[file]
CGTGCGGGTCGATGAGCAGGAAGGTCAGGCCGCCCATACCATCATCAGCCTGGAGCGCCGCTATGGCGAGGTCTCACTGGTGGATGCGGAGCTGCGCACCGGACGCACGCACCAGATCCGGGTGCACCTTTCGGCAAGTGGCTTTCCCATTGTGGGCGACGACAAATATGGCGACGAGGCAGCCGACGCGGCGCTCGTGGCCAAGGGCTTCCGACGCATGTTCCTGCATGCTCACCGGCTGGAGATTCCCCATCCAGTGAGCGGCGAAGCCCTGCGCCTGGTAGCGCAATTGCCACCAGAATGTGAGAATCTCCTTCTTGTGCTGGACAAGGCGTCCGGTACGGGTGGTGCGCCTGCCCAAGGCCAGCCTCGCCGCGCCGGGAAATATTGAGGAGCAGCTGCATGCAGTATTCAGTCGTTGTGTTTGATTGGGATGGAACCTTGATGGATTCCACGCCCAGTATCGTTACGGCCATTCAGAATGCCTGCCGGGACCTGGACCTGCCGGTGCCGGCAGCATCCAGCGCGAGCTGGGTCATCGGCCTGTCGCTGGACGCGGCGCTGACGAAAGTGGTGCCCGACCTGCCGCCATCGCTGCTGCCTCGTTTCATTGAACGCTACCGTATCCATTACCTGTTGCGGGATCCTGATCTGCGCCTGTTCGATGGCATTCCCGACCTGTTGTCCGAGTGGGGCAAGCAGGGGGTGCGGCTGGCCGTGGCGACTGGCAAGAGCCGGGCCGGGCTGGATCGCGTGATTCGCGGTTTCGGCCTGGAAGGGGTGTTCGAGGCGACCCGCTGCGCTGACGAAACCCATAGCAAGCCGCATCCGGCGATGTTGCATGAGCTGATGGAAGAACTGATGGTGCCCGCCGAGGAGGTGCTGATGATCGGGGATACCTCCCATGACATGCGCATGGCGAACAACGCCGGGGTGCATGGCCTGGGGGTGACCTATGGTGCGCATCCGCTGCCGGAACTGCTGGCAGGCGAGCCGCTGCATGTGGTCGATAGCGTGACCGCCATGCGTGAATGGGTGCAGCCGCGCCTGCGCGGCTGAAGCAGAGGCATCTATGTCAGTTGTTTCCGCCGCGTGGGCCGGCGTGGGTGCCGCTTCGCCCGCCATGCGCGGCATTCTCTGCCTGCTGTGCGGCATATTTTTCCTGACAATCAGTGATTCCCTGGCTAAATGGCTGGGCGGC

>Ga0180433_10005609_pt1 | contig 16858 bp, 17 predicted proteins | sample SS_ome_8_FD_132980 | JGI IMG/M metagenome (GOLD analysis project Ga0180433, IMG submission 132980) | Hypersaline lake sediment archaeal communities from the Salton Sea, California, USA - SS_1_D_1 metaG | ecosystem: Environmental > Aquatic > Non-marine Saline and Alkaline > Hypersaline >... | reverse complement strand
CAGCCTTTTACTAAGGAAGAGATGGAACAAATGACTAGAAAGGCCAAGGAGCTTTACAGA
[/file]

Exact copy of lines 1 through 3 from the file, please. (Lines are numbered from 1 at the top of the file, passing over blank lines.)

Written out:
CGTGCGGGTCGATGAGCAGGAAGGTCAGGCCGCCCATACCATCATCAGCCTGGAGCGCCGCTATGGCGAGGTCTCACTGGTGGATGCGGAGCTGCGCACCGGACGCACGCACCAGATCCGGGTGCACCTTTCGGCAAGTGGCTTTCCCATTGTGGGCGACGACAAATATGGCGACGAGGCAGCCGACGCGGCGCTCGTGGCCAAGGGCTTCCGACGCATGTTCCTGCATGCTCACCGGCTGGAGATTCCCCATCCAGTGAGCGGCGAAGCCCTGCGCCTGGTAGCGCAATTGCCACCAGAATGTGAGAATCTCCTTCTTGTGCTGGACAAGGCGTCCGGTACGGGTGGTGCGCCTGCCCAAGGCCAGCCTCGCCGCGCCGGGAAATATTGAGGAGCAGCTGCATGCAGTATTCAGTCGTTGTGTTTGATTGGGATGGAACCTTGATGGATTCCACGCCCAGTATCGTTACGGCCATTCAGAATGCCTGCCGGGACCTGGACCTGCCGGTGCCGGCAGCATCCAGCGCGAGCTGGGTCATCGGCCTGTCGCTGGACGCGGCGCTGACGAAAGTGGTGCCCGACCTGCCGCCATCGCTGCTGCCTCGTTTCATTGAACGCTACCGTATCCATTACCTGTTGCGGGATCCTGATCTGCGCCTGTTCGATGGCATTCCCGACCTGTTGTCCGAGTGGGGCAAGCAGGGGGTGCGGCTGGCCGTGGCGACTGGCAAGAGCCGGGCCGGGCTGGATCGCGTGATTCGCGGTTTCGGCCTGGAAGGGGTGTTCGAGGCGACCCGCTGCGCTGACGAAACCCATAGCAAGCCGCATCCGGCGATGTTGCATGAGCTGATGGAAGAACTGATGGTGCCCGCCGAGGAGGTGCTGATGATCGGGGATACCTCCCATGACATGCGCATGGCGAACAACGCCGGGGTGCATGGCCTGGGGGTGACCTATGGTGCGCATCCGCTGCCGGAACTGCTGGCAGGCGAGCCGCTGCATGTGGTCGATAGCGTGACCGCCATGCGTGAATGGGTGCAGCCGCGCCTGCGCGGCTGAAGCAGAGGCATCTATGTCAGTTGTTTCCGCCGCGTGGGCCGGCGTGGGTGCCGCTTCGCCCGCCATGCGCGGCATTCTCTGCCTGCTGTGCGGCATATTTTTCCTGACAATCAGTGATTCCCTGGCTAAATGGCTGGGCGGC

>Ga0180433_10005609_pt1 | contig 16858 bp, 17 predicted proteins | sample SS_ome_8_FD_132980 | JGI IMG/M metagenome (GOLD analysis project Ga0180433, IMG submission 132980) | Hypersaline lake sediment archaeal communities from the Salton Sea, California, USA - SS_1_D_1 metaG | ecosystem: Environmental > Aquatic > Non-marine Saline and Alkaline > Hypersaline >... | reverse complement strand
CAGCCTTTTACTAAGGAAGAGATGGAACAAATGACTAGAAAGGCCAAGGAGCTTTACAGA